No matter your age, there is a yoga practice for you! Beginning a yoga practice can be intimidating for anyone, but it can be especially tricky for those with mature bodies. However, with the benefits that yoga for seniors provides, make it worth practicing.
Practicing yoga does a lot for the body as you age, not to mention what it does for the mind. As a yoga teacher, I have noticed that some of my most dedicated students are over the age of 50. These same students tend to be the ones that tell me what a difference they feel in their bodies after just a few weeks of regular practice. It’s easy to feel the difference!
Yoga helps to keep you looking and feeling young. By reducing stress, yoga for seniors prevents and minimizes the appearance of wrinkles. Deep breathing practiced in yoga improves circulation leading to healthy, glowing skin. Facial toning exercises, such as Lion pose (Simhasana) help the skin retain elasticity
Yoga has been known to alleviate pain for a wide range of conditions and injuries. By stretching and strengthening the body, a regular asana practice can help with joint and muscle pain.
Practicing yoga can help improve brain function by increasing blood flow to the brain, as well as by reducing stress and calming the mind. Postures such as Eagle pose (Garudasana), create balance between the right and left hemispheres of the brain. This is called hemispheric synchronization, or hemi-sync.
When the nervous system is in “Fight or Flight” mode (sympathetic nervous system), the body focuses on pumping blood into the extremities in order to survive the perceived threat. It takes time for the nervous system to adjust back into “rest, digest, and heal” mode (parasympathetic nervous system).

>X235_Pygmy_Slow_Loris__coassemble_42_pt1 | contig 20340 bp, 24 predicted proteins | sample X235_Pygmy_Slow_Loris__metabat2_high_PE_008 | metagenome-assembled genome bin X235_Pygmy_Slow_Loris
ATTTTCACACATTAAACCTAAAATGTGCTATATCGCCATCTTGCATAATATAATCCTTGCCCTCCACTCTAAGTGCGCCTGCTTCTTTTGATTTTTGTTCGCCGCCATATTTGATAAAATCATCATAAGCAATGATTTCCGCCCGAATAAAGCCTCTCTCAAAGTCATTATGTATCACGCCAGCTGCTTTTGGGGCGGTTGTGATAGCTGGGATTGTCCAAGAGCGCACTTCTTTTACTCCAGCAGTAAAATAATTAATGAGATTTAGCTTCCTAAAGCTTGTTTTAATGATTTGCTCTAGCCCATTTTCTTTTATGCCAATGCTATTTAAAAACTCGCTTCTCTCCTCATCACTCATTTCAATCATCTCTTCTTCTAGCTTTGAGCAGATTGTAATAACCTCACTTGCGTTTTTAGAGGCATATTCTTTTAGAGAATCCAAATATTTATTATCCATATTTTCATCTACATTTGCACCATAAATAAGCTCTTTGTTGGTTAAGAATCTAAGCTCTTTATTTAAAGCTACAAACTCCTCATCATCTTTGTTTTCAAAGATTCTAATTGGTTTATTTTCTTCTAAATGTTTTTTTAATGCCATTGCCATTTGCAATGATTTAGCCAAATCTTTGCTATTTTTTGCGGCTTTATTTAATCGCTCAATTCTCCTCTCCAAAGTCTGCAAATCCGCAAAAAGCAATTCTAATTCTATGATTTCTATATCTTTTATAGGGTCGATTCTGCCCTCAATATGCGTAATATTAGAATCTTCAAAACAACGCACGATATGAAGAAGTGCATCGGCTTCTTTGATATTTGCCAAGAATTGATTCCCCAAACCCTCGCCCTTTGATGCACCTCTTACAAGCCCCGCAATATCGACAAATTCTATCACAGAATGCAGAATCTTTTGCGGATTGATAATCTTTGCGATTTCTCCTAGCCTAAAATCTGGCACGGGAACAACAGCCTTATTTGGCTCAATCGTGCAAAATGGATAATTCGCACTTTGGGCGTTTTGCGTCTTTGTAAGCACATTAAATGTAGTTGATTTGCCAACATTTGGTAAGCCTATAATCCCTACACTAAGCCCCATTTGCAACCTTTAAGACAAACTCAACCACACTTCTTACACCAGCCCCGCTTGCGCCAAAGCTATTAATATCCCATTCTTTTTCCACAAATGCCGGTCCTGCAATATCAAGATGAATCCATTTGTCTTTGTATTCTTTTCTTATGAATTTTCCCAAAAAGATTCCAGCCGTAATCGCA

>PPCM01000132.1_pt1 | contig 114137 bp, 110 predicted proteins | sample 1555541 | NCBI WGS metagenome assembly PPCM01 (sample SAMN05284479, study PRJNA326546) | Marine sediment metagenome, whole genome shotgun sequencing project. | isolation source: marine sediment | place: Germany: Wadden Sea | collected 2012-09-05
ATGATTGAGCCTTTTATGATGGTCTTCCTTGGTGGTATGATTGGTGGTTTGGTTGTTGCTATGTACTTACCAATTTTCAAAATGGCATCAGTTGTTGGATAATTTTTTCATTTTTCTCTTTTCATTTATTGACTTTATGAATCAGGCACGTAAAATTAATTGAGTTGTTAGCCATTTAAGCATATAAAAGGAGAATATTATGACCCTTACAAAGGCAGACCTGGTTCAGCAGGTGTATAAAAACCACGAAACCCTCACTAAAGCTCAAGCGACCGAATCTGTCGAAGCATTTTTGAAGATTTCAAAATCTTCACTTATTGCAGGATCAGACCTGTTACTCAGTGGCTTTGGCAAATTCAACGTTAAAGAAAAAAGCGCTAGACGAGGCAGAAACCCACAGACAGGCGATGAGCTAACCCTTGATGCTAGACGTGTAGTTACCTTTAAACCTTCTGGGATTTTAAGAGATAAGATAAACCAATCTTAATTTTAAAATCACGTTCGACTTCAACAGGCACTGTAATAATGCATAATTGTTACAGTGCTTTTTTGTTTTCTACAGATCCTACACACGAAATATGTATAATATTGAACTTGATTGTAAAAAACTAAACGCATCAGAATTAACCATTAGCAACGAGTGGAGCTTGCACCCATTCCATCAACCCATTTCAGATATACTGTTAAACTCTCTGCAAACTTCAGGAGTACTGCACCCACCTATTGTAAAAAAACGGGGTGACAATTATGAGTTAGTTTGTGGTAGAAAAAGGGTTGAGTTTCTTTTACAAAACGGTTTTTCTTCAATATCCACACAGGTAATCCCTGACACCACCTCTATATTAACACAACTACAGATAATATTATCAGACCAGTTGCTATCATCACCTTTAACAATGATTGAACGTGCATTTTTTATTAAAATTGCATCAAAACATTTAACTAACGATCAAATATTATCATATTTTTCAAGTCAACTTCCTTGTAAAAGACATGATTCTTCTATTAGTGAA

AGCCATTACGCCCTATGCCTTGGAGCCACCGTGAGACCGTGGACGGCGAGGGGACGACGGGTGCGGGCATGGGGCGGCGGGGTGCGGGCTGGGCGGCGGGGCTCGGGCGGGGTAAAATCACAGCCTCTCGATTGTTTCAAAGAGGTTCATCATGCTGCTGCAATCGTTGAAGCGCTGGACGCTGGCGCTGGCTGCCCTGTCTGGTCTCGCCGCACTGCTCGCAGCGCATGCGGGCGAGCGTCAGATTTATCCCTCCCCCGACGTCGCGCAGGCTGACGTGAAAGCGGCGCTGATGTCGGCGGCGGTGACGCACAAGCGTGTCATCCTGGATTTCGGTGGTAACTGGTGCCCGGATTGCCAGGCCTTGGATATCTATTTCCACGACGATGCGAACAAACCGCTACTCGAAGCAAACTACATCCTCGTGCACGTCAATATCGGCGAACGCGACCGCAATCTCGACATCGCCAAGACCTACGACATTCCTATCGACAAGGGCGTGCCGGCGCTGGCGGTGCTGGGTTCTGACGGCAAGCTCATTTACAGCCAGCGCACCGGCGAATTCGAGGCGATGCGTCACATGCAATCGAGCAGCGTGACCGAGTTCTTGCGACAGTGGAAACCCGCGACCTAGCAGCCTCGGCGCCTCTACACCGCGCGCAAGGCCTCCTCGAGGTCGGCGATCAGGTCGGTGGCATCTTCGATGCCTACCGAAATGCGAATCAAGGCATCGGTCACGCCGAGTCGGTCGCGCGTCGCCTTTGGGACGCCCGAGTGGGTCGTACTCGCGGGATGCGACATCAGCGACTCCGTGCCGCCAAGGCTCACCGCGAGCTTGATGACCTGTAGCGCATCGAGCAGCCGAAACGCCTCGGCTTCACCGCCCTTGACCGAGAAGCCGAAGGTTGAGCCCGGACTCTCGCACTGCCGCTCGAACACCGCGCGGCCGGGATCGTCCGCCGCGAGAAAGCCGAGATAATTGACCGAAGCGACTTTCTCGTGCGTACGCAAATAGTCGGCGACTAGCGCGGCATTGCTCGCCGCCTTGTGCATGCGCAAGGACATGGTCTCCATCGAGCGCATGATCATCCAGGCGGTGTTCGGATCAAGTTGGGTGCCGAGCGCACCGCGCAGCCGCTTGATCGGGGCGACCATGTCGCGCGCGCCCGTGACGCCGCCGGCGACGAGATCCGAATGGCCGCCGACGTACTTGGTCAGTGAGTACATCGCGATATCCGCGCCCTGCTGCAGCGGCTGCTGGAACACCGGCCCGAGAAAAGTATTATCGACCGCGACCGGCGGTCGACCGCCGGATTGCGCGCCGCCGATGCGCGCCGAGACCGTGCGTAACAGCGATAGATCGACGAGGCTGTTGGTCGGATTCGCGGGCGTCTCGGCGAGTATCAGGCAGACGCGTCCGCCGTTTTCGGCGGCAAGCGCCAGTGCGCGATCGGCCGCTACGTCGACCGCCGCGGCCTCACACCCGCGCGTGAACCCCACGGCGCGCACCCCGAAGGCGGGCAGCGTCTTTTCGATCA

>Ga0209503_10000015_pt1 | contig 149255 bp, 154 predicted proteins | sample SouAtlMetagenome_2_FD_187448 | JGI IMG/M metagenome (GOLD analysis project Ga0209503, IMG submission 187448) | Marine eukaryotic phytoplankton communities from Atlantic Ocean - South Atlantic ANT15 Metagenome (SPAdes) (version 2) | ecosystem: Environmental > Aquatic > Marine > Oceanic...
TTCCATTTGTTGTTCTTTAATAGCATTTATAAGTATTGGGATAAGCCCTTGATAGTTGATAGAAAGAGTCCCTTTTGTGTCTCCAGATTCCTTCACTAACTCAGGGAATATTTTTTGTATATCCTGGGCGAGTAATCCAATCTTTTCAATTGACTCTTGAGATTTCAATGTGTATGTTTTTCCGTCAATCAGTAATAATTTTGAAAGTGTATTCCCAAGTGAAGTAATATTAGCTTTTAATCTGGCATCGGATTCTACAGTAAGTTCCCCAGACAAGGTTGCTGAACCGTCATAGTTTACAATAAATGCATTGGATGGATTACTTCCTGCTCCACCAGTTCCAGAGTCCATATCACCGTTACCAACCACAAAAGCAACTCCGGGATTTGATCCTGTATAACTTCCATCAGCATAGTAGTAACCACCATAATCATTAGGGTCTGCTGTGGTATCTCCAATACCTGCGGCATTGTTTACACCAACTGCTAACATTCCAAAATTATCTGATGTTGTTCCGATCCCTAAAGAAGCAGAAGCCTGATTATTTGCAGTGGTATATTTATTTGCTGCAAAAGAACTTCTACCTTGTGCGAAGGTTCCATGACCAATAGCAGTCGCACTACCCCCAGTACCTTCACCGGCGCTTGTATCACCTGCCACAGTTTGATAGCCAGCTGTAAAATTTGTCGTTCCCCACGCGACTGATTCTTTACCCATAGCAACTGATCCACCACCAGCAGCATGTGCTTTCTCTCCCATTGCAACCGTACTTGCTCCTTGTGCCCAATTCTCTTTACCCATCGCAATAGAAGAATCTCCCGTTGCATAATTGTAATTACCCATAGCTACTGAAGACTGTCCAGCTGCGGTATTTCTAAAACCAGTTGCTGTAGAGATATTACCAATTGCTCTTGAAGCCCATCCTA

By helping to reduce stress and teaching breathing techniques, yoga for seniors helps keep the nervous system in “rest, digest, and heal” so that the body can maintain homeostasis and stay healthy. Yoga postures that focus on twisting or stimulating digestion can also help boost immunity. Poses such as Cobra pose (Bhujangasana), stimulate the thymus—which is responsible for generating T-cells, an important type of white blood cell that helps your body fight off sickness.
The physical practice of asana helps to strengthen, tone, and stretch the body. This aids the body in weight loss and building muscle. Yoga’s digestive benefits also help to maintain a healthy weight.
Falling is the single greatest cause of injury in the elderly population. Falls can cause a myriad of health problems. As you age, balance can become more of a challenge. This is largely due to muscle loss, illness, and often caused by certain medications. A regular yoga practice can help to build muscle and improve balance. Props, such as a chair or the wall, can be used to help with balance as you get stronger.
There have been numerous studies done on the effects of poor sleep on the brain. These studies suggest that poor sleep can lead to impaired cognition as you age. Insomnia can also cause other health problems such as heart problems, high blood pressure, depression, anxiety, and weight gain. Luckily, yoga for seniors can help! Studies show that a regular yoga practice, even just twice a week, can improve sleep.